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Title: Mini Games for Professional Awareness in Introductory Psychology
Authors: Hummel, Hans
Nadolski, Rob
Eshuis, Jannes
Slootmaker, Aad
Keywords: mini games for learning
pedagogical scenarios
authentic cases
experience psychology
professional awareness
Issue Date: 2016
Citation: Hummel, H. G. K., Nadolski, R. J., Eshuis, J., & Slootmaker, A. (2016). Mini Games for Professional Awareness in Introductory Psychology. In T. Connolly & L. Boyle (Eds.), Proceedings of 10th European Conference on Game-Based Learning (ECGBL2016) (pp. 986-989). Paisley, UK, October 5-7, 2016.
Abstract: Main problems with the current course Introduction to Psychology in our university is that students consider the content as too theoretical and insufficient in providing professional practice. Potential solutions are expected to come from mini-games that have proven to enable more active and contextualized learning. In the context of course revision, the developmental research project that feeds this paper entails the design, development and evaluation of such mini-games. In this short paper on work in progress we argue why and describe how these mini-games provide students with practical, rich and safe learning environments as well as active engagement with study specialisations and career profiles (section 1). Of core importance to our design approach is to develop an overarching pedagogical scenario that connects authentic cases from practice to learning activities in education which can be represented through mini-games. At the basis of our game play lies a multi-facetted problem family that is to be analysed and treated from the four main psychological perspectives that are offered as specialisations in our Master program Psychology. Competences practiced through practical assignments within the game (planned are about 16 mini-games that will each take 1-2 hours) are how to communicate with patients, how to conduct tests and therapies in actual practice, how to build and analyse client files, how to deal with practical dilemmas, useless information and unexpected events, amongst others. Besides describing the game design (section 2), this paper presents the experimental research design (section 3). For both effectiveness and cost-efficiency reasons, we intend to answer two research questions that appear to be relevant for advancing our knowledge about serious gaming in education by comparing experimental variants of mini-games on their learning effect: Does the inclusion of more active learning foster improved professional awareness?; and Does the inclusion of more situated knowledge foster improved professional awareness? At the time of the ECGBL2016 conference first prototypes of the mini-games will be available for demonstration and discussion.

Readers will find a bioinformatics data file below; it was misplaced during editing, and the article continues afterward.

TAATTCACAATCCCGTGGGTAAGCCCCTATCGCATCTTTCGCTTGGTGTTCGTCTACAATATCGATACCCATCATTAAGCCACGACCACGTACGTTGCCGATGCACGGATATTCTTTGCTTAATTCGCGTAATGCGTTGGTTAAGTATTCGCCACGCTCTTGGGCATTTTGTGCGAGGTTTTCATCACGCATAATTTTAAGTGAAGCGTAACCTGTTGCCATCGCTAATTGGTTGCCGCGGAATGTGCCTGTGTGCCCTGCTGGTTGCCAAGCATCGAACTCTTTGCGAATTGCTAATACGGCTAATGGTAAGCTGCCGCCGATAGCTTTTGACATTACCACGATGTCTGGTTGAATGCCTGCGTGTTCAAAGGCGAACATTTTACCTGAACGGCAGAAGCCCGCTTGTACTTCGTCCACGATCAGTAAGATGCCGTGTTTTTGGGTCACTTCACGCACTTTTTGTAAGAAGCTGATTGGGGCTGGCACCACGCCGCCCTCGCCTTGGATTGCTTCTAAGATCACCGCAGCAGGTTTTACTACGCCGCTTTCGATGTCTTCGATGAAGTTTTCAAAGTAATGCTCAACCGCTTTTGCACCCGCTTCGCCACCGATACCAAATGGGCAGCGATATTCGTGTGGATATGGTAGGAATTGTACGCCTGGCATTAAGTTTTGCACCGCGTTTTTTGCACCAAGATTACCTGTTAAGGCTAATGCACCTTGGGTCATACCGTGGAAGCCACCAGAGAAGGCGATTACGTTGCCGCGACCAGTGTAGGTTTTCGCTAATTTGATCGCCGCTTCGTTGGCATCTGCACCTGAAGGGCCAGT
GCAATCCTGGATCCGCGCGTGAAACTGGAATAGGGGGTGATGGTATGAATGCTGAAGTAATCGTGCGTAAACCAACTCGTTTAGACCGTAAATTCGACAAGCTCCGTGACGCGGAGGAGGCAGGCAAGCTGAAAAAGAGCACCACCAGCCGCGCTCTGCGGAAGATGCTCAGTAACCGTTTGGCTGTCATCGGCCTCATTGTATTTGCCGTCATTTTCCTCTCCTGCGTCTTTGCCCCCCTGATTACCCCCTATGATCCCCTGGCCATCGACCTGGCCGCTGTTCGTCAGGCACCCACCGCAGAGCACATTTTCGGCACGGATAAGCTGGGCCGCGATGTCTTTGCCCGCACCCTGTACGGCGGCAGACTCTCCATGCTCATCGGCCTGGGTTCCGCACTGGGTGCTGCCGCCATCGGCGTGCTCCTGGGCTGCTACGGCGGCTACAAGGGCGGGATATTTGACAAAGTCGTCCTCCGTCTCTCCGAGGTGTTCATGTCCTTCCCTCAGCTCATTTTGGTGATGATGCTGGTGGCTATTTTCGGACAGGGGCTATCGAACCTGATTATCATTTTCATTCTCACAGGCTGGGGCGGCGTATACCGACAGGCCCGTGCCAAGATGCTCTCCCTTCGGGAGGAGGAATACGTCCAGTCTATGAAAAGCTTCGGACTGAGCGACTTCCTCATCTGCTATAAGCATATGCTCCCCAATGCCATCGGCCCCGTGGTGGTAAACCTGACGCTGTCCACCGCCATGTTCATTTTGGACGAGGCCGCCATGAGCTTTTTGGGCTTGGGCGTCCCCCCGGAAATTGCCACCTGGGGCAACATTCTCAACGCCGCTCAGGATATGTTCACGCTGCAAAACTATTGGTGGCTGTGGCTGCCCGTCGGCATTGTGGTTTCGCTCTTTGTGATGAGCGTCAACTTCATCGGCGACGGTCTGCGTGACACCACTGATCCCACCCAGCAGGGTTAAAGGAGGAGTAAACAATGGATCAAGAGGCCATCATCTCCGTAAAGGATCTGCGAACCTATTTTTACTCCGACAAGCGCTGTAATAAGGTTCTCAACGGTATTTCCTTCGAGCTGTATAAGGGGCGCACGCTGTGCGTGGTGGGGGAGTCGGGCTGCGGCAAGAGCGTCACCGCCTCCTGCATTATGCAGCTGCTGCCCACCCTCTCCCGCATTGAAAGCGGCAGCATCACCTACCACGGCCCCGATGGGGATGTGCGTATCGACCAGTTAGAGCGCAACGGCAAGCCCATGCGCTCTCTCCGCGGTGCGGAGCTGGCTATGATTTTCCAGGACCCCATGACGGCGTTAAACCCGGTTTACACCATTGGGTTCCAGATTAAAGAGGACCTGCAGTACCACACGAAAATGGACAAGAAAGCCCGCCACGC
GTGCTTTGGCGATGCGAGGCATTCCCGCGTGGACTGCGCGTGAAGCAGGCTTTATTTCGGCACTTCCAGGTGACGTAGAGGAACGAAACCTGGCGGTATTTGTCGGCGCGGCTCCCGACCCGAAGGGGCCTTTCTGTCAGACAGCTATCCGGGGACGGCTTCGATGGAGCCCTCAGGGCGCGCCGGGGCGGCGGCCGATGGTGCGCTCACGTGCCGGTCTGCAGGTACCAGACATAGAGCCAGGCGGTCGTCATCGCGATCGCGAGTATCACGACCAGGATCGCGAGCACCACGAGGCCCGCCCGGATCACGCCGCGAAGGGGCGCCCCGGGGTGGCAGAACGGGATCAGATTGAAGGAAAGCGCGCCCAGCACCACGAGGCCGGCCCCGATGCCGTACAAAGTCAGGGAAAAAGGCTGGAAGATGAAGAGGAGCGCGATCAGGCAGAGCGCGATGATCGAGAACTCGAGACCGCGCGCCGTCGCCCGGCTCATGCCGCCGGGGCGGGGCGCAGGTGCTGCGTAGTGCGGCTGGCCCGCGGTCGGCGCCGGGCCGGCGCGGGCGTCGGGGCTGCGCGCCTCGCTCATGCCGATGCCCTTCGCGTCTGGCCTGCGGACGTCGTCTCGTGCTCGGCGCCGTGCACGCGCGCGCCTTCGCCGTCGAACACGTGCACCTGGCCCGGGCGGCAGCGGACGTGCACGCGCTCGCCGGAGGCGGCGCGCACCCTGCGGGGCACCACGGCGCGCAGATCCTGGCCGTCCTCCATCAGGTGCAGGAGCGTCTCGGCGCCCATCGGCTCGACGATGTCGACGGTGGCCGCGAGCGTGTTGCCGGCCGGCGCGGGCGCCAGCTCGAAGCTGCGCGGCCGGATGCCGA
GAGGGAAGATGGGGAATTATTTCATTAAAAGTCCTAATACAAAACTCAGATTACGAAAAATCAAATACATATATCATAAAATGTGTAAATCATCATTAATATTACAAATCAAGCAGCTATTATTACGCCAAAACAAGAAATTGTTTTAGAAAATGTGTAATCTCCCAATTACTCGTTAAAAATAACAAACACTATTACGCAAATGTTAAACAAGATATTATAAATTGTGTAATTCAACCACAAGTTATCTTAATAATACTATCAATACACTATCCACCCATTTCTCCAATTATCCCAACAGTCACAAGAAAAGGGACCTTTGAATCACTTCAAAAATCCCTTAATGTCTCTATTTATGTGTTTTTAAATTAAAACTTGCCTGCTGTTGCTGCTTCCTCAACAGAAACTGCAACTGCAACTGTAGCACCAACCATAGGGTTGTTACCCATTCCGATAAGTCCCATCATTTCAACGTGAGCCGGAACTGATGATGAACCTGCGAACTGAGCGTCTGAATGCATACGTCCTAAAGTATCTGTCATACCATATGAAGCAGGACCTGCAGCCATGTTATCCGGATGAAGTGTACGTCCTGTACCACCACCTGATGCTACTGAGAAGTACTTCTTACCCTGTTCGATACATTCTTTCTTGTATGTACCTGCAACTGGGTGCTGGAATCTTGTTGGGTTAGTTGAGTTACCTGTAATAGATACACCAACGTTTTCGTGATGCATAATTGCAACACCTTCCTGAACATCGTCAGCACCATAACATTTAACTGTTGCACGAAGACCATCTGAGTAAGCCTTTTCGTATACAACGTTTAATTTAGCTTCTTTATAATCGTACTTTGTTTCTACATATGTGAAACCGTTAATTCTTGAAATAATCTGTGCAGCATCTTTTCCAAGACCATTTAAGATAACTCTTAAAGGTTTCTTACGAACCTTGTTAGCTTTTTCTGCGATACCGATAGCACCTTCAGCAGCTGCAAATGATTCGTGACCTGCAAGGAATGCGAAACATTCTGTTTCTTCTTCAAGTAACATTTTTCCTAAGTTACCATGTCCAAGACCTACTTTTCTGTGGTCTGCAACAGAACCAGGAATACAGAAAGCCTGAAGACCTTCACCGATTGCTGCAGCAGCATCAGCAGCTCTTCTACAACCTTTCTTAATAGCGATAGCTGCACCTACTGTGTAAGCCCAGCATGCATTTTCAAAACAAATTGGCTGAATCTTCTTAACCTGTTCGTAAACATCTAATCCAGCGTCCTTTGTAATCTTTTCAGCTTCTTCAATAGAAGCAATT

Appears in Collections:1. FEEEL Publications, books and conference papers

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